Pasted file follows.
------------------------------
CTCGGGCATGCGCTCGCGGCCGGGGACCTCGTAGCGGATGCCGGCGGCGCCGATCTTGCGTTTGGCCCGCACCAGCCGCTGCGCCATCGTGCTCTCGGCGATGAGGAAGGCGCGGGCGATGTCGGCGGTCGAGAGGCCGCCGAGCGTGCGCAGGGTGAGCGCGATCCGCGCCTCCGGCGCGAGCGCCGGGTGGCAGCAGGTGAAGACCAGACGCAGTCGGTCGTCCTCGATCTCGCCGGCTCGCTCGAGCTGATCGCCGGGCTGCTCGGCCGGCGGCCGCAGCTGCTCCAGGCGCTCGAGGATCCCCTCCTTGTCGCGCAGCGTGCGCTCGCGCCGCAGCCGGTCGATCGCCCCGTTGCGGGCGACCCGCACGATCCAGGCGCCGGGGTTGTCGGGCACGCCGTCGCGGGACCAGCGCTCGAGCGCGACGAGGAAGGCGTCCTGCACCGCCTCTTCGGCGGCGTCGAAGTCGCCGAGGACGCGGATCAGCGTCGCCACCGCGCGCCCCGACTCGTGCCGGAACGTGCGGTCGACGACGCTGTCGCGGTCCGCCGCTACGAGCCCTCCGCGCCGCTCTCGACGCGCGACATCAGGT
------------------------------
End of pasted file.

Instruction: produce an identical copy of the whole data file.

CTCGGGCATGCGCTCGCGGCCGGGGACCTCGTAGCGGATGCCGGCGGCGCCGATCTTGCGTTTGGCCCGCACCAGCCGCTGCGCCATCGTGCTCTCGGCGATGAGGAAGGCGCGGGCGATGTCGGCGGTCGAGAGGCCGCCGAGCGTGCGCAGGGTGAGCGCGATCCGCGCCTCCGGCGCGAGCGCCGGGTGGCAGCAGGTGAAGACCAGACGCAGTCGGTCGTCCTCGATCTCGCCGGCTCGCTCGAGCTGATCGCCGGGCTGCTCGGCCGGCGGCCGCAGCTGCTCCAGGCGCTCGAGGATCCCCTCCTTGTCGCGCAGCGTGCGCTCGCGCCGCAGCCGGTCGATCGCCCCGTTGCGGGCGACCCGCACGATCCAGGCGCCGGGGTTGTCGGGCACGCCGTCGCGGGACCAGCGCTCGAGCGCGACGAGGAAGGCGTCCTGCACCGCCTCTTCGGCGGCGTCGAAGTCGCCGAGGACGCGGATCAGCGTCGCCACCGCGCGCCCCGACTCGTGCCGGAACGTGCGGTCGACGACGCTGTCGCGGTCCGCCGCTACGAGCCCTCCGCGCCGCTCTCGACGCGCGACATCAGGT